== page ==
News outlets from Colorado, Missouri, Washington, Oregon and Minnesota report on developments regarding the online insurances marketplaces, coverage and premium costs.
Kaiser Health News: Florida's Biggest Health Insurer Signals Rate Hikes Ahead
Florida Blue, the state's dominant health insurer, snagged more than one in three consumers on the health law's exchange, but many could face rate hikes as the carrier struggles with an influx of older and sicker enrollees, said the company's top executive (Galewitz, 7/21).
The Denver Post: Billing Issues Crop Up on Health Plans Sold Through Colorado Exchange
In response to a request from The Denver Post, Connect for Health Colorado provided data showing that the categories covering billing issues and questions were about 5.8 percent of calls to customer service in June. That was the fourth-largest percentage after individual categories of general customer assistance questions, Medicaid questions and exchange representatives calling customers to resolve a problem (Kane, 7/21).
St. Louis Post-Dispatch: Health Insurance Campaigns Face New Obstacles With a Tighter Budget
Learning from the stumbles and success of the first open enrollment period for insurance, Illinois and Missouri campaigns are taking different approaches to not only gain new customers this fall but also to keep their previous ones. Every state has a unique strategy, given its population and political stance. Missouri and Illinois are no exception. The Show-Me state has a smaller, more rural population and a history of opposing the Affordable Care Act. For this reason, the nonprofit organization Missouri Foundation for Health took on the responsibility of creating an enrollment campaign without the state's help. And in the Land of Lincoln, where Barack Obama got his start in politics, the state has embraced the president's signature health care law and runs its own campaign, while partnering with the federal government for its online marketplace (Kulash, 7/20).
Seattle Times: Payment Slip-ups Still Plague State Health Insurance Exchange
Their numbers might be small, but the headaches are big. Customers of the state health-insurance exchange who have "stuck accounts" remain in a limbo that, for them, may seem endless. The problem is acute enough that the Legislature's Joint Select Committee on Health Care Oversight spent much of its hearing last week questioning exchange officials over what's being done and who's responsible. For months now, some customers who have purchased insurance policies through the Washington Healthplanfinder have had problems with their accounts. In particular, many have made premium payments through the exchange (as the system was set up), only to find out later the insurer had not received the payments, keeping those customers from being covered (Marshall, 7/21).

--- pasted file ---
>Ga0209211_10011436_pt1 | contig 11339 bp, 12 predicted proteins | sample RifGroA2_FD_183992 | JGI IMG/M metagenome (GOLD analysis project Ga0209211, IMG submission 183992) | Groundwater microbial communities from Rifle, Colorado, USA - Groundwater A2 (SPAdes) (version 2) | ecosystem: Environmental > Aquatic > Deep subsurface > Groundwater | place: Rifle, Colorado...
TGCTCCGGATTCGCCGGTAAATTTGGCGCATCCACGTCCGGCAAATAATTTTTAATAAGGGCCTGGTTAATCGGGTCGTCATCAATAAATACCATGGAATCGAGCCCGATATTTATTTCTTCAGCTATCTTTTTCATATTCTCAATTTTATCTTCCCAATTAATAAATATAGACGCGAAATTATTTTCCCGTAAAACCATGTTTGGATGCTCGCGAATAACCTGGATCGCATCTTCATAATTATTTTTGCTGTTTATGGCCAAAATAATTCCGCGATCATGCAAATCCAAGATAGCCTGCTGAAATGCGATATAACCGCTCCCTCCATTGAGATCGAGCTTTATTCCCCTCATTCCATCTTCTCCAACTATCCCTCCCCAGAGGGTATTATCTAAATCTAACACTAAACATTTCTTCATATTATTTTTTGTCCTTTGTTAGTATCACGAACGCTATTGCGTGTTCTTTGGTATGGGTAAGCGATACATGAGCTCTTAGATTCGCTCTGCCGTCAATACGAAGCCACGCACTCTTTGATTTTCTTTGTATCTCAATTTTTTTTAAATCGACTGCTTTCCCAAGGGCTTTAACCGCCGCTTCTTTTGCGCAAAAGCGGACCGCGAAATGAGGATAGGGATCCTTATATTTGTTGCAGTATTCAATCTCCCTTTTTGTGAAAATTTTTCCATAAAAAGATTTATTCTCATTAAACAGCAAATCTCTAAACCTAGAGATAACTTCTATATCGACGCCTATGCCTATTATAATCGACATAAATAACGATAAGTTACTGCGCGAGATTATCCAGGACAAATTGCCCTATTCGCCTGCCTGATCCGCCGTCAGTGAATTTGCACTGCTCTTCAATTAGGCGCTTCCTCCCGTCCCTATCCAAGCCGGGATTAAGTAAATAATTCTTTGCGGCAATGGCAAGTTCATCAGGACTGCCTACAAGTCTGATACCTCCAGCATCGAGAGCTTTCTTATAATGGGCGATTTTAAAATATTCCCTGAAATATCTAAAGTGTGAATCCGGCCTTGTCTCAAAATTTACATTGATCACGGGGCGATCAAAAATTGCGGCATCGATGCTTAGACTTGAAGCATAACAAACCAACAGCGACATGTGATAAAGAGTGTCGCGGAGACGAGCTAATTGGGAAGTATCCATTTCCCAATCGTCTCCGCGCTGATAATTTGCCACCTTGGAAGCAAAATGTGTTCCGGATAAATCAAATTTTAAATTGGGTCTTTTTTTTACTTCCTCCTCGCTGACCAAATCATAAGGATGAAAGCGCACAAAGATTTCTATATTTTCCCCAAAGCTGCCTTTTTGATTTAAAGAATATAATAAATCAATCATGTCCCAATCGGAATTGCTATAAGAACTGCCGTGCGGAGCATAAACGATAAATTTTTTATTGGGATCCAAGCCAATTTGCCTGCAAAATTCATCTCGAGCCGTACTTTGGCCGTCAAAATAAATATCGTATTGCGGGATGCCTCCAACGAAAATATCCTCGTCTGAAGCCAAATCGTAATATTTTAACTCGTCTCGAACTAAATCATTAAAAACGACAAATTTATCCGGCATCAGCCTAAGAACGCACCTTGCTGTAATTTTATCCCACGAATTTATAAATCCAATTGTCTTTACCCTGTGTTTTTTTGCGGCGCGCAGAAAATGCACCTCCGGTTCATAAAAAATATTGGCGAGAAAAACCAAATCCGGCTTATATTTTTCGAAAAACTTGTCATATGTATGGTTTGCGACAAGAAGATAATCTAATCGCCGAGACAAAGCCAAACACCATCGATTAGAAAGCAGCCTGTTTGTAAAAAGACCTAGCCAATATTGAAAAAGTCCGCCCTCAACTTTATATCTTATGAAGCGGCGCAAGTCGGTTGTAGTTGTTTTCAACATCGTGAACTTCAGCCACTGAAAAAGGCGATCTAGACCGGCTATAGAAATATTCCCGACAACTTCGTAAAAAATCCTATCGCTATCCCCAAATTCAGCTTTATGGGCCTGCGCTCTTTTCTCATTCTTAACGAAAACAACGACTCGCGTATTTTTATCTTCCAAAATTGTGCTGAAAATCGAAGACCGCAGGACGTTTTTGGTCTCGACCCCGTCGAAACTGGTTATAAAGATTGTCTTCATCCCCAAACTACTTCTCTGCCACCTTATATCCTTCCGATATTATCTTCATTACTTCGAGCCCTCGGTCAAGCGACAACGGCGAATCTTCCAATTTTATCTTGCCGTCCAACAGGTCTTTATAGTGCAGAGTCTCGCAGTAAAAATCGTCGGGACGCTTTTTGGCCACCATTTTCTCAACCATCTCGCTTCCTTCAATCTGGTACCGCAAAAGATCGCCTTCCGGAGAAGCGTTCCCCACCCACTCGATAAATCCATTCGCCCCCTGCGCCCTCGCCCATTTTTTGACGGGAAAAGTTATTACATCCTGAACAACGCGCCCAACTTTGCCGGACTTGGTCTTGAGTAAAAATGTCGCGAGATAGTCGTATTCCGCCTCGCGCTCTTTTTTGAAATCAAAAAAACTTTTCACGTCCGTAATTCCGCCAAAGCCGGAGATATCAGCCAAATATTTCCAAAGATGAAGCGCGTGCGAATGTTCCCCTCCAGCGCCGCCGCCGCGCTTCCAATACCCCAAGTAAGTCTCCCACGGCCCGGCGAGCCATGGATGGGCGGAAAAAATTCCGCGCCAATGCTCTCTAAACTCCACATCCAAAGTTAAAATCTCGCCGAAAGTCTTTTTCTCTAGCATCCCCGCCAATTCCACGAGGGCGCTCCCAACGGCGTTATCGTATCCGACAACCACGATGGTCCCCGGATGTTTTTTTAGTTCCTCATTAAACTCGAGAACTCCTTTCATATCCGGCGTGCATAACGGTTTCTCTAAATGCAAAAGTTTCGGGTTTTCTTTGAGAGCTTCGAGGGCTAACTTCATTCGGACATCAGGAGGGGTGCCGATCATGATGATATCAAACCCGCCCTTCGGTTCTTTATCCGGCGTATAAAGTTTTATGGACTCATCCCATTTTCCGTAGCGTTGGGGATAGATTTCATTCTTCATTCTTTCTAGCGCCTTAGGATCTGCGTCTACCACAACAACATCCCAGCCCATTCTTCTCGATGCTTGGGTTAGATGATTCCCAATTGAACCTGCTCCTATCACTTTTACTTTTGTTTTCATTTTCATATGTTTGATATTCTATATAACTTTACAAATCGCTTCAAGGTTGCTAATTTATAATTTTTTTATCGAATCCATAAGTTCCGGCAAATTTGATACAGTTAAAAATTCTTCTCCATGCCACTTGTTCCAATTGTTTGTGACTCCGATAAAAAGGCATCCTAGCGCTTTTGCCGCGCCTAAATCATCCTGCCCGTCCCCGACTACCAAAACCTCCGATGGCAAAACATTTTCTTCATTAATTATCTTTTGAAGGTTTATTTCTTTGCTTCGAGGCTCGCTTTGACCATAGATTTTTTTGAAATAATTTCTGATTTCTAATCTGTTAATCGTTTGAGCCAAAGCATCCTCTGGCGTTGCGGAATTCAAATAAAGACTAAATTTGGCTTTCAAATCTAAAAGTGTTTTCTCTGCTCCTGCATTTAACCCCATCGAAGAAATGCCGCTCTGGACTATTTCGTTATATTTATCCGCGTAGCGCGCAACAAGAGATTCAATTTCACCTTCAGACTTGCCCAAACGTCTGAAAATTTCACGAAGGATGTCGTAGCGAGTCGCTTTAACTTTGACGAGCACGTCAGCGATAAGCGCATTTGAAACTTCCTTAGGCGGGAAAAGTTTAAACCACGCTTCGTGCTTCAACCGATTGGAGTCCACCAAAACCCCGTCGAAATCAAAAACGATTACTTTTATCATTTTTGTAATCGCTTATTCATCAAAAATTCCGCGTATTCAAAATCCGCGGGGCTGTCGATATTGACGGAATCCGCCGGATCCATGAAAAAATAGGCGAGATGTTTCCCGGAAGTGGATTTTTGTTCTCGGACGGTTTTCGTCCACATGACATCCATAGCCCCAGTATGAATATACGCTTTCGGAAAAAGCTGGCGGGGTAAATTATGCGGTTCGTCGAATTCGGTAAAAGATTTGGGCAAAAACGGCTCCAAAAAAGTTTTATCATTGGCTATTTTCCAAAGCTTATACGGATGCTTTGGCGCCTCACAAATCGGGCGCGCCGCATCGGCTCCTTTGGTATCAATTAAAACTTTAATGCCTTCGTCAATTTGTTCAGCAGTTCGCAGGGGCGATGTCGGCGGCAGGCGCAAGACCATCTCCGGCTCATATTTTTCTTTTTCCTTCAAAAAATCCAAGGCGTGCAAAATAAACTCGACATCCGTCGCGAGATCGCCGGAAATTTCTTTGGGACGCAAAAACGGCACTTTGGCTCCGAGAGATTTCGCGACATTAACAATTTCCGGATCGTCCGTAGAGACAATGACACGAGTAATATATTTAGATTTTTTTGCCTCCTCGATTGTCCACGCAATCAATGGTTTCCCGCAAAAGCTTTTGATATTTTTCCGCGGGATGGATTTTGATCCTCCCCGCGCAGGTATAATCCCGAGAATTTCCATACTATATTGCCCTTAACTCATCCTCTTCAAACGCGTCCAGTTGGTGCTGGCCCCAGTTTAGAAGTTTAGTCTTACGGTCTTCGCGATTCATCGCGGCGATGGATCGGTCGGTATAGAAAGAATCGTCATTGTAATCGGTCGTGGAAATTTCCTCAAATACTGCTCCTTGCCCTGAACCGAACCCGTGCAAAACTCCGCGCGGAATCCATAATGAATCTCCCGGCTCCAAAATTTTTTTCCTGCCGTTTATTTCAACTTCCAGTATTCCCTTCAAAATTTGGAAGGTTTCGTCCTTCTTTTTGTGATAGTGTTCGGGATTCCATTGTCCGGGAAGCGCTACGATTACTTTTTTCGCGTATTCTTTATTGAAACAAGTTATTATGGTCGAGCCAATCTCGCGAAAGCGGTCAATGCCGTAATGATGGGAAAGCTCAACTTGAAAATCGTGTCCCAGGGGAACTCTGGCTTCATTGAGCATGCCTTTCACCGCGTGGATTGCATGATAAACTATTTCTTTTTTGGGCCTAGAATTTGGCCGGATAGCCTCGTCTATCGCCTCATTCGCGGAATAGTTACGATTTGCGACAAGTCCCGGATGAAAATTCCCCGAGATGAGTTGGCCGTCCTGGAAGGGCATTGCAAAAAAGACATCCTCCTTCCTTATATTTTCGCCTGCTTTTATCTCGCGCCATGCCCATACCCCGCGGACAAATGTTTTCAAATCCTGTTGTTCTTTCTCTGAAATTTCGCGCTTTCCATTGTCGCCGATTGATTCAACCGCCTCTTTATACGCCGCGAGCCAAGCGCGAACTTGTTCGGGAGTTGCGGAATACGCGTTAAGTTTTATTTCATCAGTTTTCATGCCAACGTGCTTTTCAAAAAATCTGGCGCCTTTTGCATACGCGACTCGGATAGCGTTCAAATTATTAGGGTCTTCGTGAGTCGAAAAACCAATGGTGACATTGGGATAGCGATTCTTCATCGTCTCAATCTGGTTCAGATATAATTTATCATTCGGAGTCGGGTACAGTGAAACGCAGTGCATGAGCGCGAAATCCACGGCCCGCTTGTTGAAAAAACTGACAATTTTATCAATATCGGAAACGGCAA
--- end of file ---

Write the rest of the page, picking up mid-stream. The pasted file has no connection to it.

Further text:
The Oregonian: Oregon Health Insurers Push For Rate Hikes, Cuts; Public Comment Closing Soon
Oregon regulators have finished a round of public hearings on proposed health insurance premiums for 2015, but the public comment period will be open until midnight tonight. Last year, Moda Health led the pack in premium cost by such a wide margin that some felt the firm was underpricing to gain market share. It doubled its share of the state individual market to 40 percent. This year, the firm proposed a 12.5 percent overall rate hike, sparking opposition by The OSPIRG Foundation, a consumer group, as well as several commenters on the Oregon Insurance Division website, oregonhealthrates.org (Budnick, 7/18).
The Oregonian: Cover Oregon Officials Hope To Repair Broken State Health Insurance Exchange For 2016
For those who assume Cover Oregon will go away when the federal government takes over the state exchange's job of enrolling people in health coverage, think again. Even as Oregon works on hooking up to the federal website by November, some Cover Oregon board members hope the engagement with Uncle Sam will be only a one-year affair. Despite the board's vote to move to Healthcare.gov, the state's $250-million Oracle-led technology project is not dead (Budnick, 7/18).
The Oregonian: Oracle, State Lawyers Discuss Possible Settlement Over Cover Oregon Health Exchange Debacle
Lawyers for Oracle Corp. and the state of Oregon met Tuesday to discuss whether a lawsuit brewing over the Cover Oregon debacle can be averted. No agreement was announced, and both sides declined to characterize the meeting, the odds of an agreement, or what comes next. But the talk of settlement does suggest both sides take seriously the likelihood of court action. In May, Gov. John Kitzhaber urged Attorney General Ellen Rosenblum to file a lawsuit against the California software giant, saying it failed to deliver in its role as lead technology vendor. That same month, the Oregon Department of Justice entered into a new $2-million contract with Portland law firm Markowitz Herbold Glade & Mehlhaf PC to prepare for litigation (Budnick, 7/18).
Minnesota Public Radio: After Tough Start, Is MNsure Prepared For Fall Enrollment?
An independent consultant hired by the state found no serious security problems with MNsure's website. But the firm, Deloitte Consulting, faulted the state health insurance exchange for being technologically complex and confusing to its users. MNsure CEO Scott Leitz joins Tom Weber on The Daily Circuit to talk about how the exchange is preparing for its second open enrollment season (7/21).
This article was reprinted from kaiserhealthnews.org with permission from the Henry J. Kaiser Family Foundation. Kaiser Health News, an editorially independent news service, is a program of the Kaiser Family Foundation, a nonpartisan health care policy research organization unaffiliated with Kaiser Permanente.